Recruiters – the hidden gem behind personal branding



Guest post from our Main Sponsor, yu:talent

Personal branding in recruitment works on both micro and macro strategic levels. Having a rock solid brand, as a recruitment company, attracts talent, making your business the industry’s “go-to resource” when career advice and staff are needed. Therefore, on a macro level, creating a powerful brand means improving the quality of each candidate interaction and getting yourself noticed across the major social and professional networks.

Now, on a micro level, personal branding means managing the brand of each candidate you meet. Sounds quite like a lot of work, right? However, by helping your candidate to polish their personal brands provides you with extra brownie points for your own brand – positioning you as a leading expert.

As a recruiter, you put your best effort in advising and educating the candidates: strategic placement, ideas, suggestions, tweaking   CVs, boosting motivation. But how often is personal branding introduced into this equation? How often do you channel your efforts into shaping your candidates into powerful professionals, ready to be presented to the market as solid talent? With this question in mind, here are a few suggestions on drafting your candidate’s branding:

Strengthen the skills

Every brand, starting from a Swiss chocolate factory to an activist group from Nicaragua, needs a rescaling of its core values and a constantly improving effort. When a potential candidate lacks the consistency of a successful brand, maybe it’s time for some work. You can either suggest volunteering activities, freelancing, or getting involved in meet-up groups related to the area of expertise. Any extra skills can enhance the career brand, so you can even propose enrolment in classes/courses to obtain different certifications.

Promote the brand

What makes a consumer buy one product over the other product – and what makes one candidate (job seeker) more sought than others? We could say marketing, but it’s actually the power of good branding, which, these days, is not only for products anymore. But what’s a brand without proper promotion? It’s a product which doesn’t sell, so you must outline the power of self-promotion and define the subtle line between it and bragging. The best option is to recommend aligning all the tools in creating a strategic flow: writing an outstanding CV, creating a powerful portfolio, “dusting off all the old medals” and spreading the word.

Advise on the use of social media

Social media can provide passive channels for sharing knowledge, but also updates on the latest activities, hobbies, preferences or thoughts. So, unless there are filters and privacy settings, almost everybody has access to a candidate’s profile. Therefore, you can advise your candidate to create a professional image and to stay consistent to it. In addition, for candidates with creative profiles, you can suggest a separate Facebook page or an Instagram/Pinterest account etc., in order to showcase their work. In this way, control over the professional image won’t be altered by those Saturday night photos from the pub.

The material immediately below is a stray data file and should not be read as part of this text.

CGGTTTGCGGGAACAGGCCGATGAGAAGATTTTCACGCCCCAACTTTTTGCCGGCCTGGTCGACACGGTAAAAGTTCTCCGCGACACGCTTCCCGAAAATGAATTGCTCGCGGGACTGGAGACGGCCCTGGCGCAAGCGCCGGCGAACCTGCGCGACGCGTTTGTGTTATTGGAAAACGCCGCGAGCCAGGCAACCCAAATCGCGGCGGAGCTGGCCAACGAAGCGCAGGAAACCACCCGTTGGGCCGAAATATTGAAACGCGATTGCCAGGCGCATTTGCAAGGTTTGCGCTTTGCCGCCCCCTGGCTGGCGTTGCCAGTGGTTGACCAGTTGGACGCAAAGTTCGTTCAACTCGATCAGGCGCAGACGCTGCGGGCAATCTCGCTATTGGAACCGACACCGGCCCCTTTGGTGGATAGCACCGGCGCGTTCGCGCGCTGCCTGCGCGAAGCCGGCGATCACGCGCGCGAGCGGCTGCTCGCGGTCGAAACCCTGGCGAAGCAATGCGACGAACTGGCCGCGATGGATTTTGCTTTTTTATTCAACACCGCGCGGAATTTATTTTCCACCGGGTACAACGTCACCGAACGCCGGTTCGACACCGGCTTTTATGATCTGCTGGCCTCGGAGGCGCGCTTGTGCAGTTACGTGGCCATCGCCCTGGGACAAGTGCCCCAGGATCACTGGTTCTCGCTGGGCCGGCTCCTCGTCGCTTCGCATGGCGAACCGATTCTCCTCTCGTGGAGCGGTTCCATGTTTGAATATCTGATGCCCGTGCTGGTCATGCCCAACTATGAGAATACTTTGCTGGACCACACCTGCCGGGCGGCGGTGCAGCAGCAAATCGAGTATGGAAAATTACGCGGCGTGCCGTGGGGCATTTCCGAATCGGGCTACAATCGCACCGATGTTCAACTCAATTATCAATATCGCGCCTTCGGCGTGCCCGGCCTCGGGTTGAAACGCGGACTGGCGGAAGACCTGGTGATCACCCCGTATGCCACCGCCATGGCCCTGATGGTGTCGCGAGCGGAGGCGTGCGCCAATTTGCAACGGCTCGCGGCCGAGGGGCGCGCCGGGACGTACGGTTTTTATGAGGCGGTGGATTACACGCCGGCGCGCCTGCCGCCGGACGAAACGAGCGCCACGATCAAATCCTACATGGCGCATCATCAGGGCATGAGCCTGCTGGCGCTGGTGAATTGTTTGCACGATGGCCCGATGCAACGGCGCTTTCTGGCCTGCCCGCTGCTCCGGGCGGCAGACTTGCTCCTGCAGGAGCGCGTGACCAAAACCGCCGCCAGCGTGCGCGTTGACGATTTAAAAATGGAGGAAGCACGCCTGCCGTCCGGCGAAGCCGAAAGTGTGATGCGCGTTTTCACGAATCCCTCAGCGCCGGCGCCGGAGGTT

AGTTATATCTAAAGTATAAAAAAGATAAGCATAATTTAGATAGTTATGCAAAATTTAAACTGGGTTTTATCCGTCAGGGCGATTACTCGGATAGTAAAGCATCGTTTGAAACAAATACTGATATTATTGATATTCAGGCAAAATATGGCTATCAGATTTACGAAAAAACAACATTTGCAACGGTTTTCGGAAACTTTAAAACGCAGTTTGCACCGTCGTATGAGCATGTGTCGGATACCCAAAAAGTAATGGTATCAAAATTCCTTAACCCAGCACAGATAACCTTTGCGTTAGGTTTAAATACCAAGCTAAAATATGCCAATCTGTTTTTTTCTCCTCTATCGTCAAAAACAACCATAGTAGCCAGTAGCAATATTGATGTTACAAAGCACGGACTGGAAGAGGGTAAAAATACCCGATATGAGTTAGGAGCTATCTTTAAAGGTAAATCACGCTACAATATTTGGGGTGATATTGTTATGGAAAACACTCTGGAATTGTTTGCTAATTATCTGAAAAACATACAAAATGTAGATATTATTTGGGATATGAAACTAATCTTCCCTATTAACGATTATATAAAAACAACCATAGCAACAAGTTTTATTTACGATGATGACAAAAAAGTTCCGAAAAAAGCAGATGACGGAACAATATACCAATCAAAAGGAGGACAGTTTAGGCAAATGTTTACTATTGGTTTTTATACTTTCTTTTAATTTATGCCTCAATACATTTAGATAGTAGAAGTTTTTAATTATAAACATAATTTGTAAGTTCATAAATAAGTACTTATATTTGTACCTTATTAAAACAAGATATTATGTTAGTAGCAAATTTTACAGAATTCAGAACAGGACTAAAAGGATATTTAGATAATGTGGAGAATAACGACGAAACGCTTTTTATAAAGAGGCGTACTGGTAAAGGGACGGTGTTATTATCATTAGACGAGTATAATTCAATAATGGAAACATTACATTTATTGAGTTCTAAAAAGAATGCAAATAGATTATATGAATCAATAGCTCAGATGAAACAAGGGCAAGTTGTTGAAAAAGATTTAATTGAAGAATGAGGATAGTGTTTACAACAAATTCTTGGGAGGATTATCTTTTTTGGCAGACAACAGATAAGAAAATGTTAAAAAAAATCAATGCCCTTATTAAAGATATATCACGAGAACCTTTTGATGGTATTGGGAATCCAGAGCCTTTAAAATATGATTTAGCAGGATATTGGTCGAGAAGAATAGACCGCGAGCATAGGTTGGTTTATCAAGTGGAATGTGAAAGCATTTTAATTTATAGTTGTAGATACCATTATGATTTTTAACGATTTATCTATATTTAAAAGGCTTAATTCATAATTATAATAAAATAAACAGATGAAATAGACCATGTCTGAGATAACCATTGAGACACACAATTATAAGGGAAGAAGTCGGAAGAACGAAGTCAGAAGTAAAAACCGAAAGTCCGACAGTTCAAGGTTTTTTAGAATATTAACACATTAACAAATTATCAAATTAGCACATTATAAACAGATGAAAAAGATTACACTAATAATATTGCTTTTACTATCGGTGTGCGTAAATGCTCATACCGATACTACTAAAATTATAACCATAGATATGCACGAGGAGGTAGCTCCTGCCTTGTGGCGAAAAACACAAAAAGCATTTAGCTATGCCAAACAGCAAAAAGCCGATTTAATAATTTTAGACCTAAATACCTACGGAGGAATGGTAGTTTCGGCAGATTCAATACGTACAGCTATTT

Skyrocket the brand towards the expert level

Becoming an expert in the field raises credibility and enhances the potential of the candidate. So let’s say, you have a potential job seeker, in between jobs, with a great deal of experience. You can suggest that your client starts a blog or a website, a medium to write about the experience gained in the field and to showcase their knowledge. Encourage tutorials, speeches and presentations, as they can be a perfect means of recognition in labelling the candidate as an expert. The employers will be vying for his services in no time.

Network ‘til you drop

We established that marketing is not exclusively used for goods or services promotion, but it can be applied to professionals as well.  Word-of-mouth techniques can bring valuable support in creating the personal brand of your candidate. Suggest networking, letters of recommendation, and affiliation with professionals from different companies and organizations, both online and offline.

Watching the progression of recruitment, there is an increased necessity for seeking not more, but better candidates. Companies are aiming for top performers with visible brands, in order to reduce their turnover and improve ROI. So ultimately, recruiters are the main reinforcing stimulus of a candidate’s brand.

Tom Peters, author and business thinker, praises the power of branding in his book “The brand you 50” highlighting the imminent necessity of adopting a Unique Selling Proposition (USP) when looking for a job. According to Tom: “Regardless of age, regardless of position, regardless of the business we happen to be in, all of us need to understand the importance of branding. We are the CEOs of our own companies: Me, Inc.”  In conclusion, “You’re not defined by your job title and you’re not confined by your job description”, but you are totally entitled to “The Brand called you”.